Letter to New York Governor Herbert Lehman from President Roosevelt on Italians and Germans in the U.S. In response to a letter from Lehman, Roosevelt assures him that there will be no evacuation of German or Italian aliens/Americans.
doc Memo to President Roosevelt from Secretary of the Interior Harold Ickes (ddr-densho-67-96)
Memo to President Roosevelt from Secretary of the Interior Harold Ickes. Ickes expresses concern over the hostile situation that has developed in the camps. He attributes this to the poor way the evacuees have been treated. Ickes also worries that thousands of loyal Japanese have recently turned "angry" and suggests better leadership in the War Relocation …
doc Interview with Edward Ennis (ddr-densho-67-97)
Interview with Edward Ennis, U.S. Department of Justice attorney. Ennis recalls his feelings about evacuation, internment and reparations. He also describes the roles and opinions of President Roosevelt, J. Edgar Hoover, General DeWitt, Attorney General Francis Biddle and others.
doc Conclusion to a legal memo (ddr-densho-67-98)
Conclusion to a legal memo written to John Burling on the constitutionality of internment. Suggests that in order to win the Supreme Court cases, the government must prove military necessity, even if it did not exist.
doc Letter from Francis Biddle to Henry Stimson (ddr-densho-67-99)
Letter from Francis Biddle to Henry Stimson discussing possibility of evacuation. Biddle states that the Department of Justice has no authority to evacuate American citizens and legal problems could arise if the army chooses to evacuate. Urges Stimson to consider his suggestions before he makes a decision.
doc Letter from Francis Biddle to James Fly (ddr-densho-67-100)
Letter from Francis Biddle to James Fly inquiring about the accuracy of DeWitt's Final Report. Biddle is concerned with the report because of its importance in evacuation decision and because Department of Justice investigations found it baseless. Biddle specifically wants to know if the Federal Communications Commission also investigated the alleged ship-to-shore contacting and if DeWitt …
doc Memo regarding DeWitt's Final Report (ddr-densho-67-101)
Memo from Edward Ennis to Francis Biddle regarding DeWitt's Final Report. Ennis describes how the War Department tried to keep the report away from the Department of Justice until he saw it by accident. Ennis is protesting the way that DeWitt portrayed the Attorney General and the Justice Department. He suggests that they convince the War …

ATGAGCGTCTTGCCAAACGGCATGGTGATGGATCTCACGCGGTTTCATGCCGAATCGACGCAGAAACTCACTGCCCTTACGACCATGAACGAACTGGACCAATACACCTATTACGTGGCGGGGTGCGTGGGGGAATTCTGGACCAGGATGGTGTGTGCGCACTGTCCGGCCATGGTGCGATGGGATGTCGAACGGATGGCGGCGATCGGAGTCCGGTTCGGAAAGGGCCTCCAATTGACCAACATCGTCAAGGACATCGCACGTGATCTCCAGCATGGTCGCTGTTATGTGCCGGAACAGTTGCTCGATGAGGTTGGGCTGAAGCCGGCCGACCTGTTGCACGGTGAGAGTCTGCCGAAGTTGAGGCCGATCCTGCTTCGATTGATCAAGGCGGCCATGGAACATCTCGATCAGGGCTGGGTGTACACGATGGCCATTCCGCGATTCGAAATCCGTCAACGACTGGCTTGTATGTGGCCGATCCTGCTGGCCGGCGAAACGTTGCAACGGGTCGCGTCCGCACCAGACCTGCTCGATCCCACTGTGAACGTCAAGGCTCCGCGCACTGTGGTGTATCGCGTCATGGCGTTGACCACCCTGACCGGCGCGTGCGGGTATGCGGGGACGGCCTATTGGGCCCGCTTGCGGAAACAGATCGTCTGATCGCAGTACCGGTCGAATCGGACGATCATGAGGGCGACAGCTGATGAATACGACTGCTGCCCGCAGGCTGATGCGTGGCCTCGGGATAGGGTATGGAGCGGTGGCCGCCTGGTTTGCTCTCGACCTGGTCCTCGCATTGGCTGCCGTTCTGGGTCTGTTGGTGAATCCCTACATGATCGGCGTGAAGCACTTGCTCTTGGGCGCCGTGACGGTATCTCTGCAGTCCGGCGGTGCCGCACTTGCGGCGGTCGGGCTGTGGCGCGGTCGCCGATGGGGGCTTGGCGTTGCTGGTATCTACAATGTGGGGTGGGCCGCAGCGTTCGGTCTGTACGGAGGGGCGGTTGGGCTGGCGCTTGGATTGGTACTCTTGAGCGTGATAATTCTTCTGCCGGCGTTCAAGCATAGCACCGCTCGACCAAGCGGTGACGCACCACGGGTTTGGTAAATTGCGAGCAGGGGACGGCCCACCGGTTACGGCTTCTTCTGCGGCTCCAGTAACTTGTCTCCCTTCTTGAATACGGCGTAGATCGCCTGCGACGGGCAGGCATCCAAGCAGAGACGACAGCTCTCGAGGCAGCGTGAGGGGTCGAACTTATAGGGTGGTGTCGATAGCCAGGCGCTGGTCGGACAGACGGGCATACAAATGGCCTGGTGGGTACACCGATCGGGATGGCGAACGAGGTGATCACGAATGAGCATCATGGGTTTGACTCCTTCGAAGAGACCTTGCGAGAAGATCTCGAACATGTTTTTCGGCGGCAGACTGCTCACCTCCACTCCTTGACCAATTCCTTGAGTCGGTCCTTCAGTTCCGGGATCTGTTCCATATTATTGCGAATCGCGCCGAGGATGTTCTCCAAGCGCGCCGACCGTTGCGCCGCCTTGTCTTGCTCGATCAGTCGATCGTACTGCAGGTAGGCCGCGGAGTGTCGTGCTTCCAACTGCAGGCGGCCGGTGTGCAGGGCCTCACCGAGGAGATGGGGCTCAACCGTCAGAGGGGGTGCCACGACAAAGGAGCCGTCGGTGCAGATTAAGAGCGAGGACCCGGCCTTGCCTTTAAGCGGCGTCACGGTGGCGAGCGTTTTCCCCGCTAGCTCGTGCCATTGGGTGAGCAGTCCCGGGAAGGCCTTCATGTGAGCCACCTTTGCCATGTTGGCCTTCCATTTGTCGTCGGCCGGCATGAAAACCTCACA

doc Excerpt from a memo from J. Edgar Hoover to Francis Biddle (ddr-densho-67-102)
Excerpt from a memo from J. Edgar Hoover to Francis Biddle regarding evacuation. Hoover assesses the situation on the West Coast due to the pending Executive Order. Concludes that although mass removal is based on race hysteria, Japanese Americans still pose a threat because of their loyalty to Japan. Suggests that in the case of an …
doc Memo to Edward Ennis from J.L. Burling (ddr-densho-67-103)
Memo to Edward Ennis from J.L. Burling on DeWitt's final report and the Korematsu brief. States that the Department of War and the Department of Justice are fighting over a footnote in the Korematsu brief that mentions the Final Report. They eventually compromise in order to reduce departmental tension.
doc Memo to Herbert Wechsler from J.L. Burling (ddr-densho-67-104)
Memo to Herbert Wechsler from J.L. Burling protesting the way the War Department portrayed DeWitt's Final Report in the Korematsu brief. The Justice Department thinks a clear stance on the falsity of the report should be made. Burling suggests that the War Department purposely went against the Justice Department concerning the report.
doc Memo regarding the Korematsu brief (ddr-densho-67-105)
Memo to Cooley from J.L. Burling on the Korematsu brief. Burling wants to insert a paragraph into the brief showing that Japanese internment was for the protection of Japanese people.
doc Letter to Harold Ickes from the Mayor of New York (ddr-densho-67-106)
Letter to Harold Ickes from the Mayor of New York regarding resettlement. The mayor is protesting the resettlement of Japanese Americans to New York. Suggests that there aren't enough police to monitor them and wants every Japanese American in New York to declare their loyalty.
doc Excerpt from the Korematsu brief (ddr-densho-67-107)
Excerpt from the Korematsu brief defending evacuation on the premise that racial discrimination was not used. Blames Japanese for being unassimilated and too connected to Japan. Compares Japanese with Germans and Italians and discusses why the government did not evacuate them. Justifies internment because Japanese were able to leave camps for work.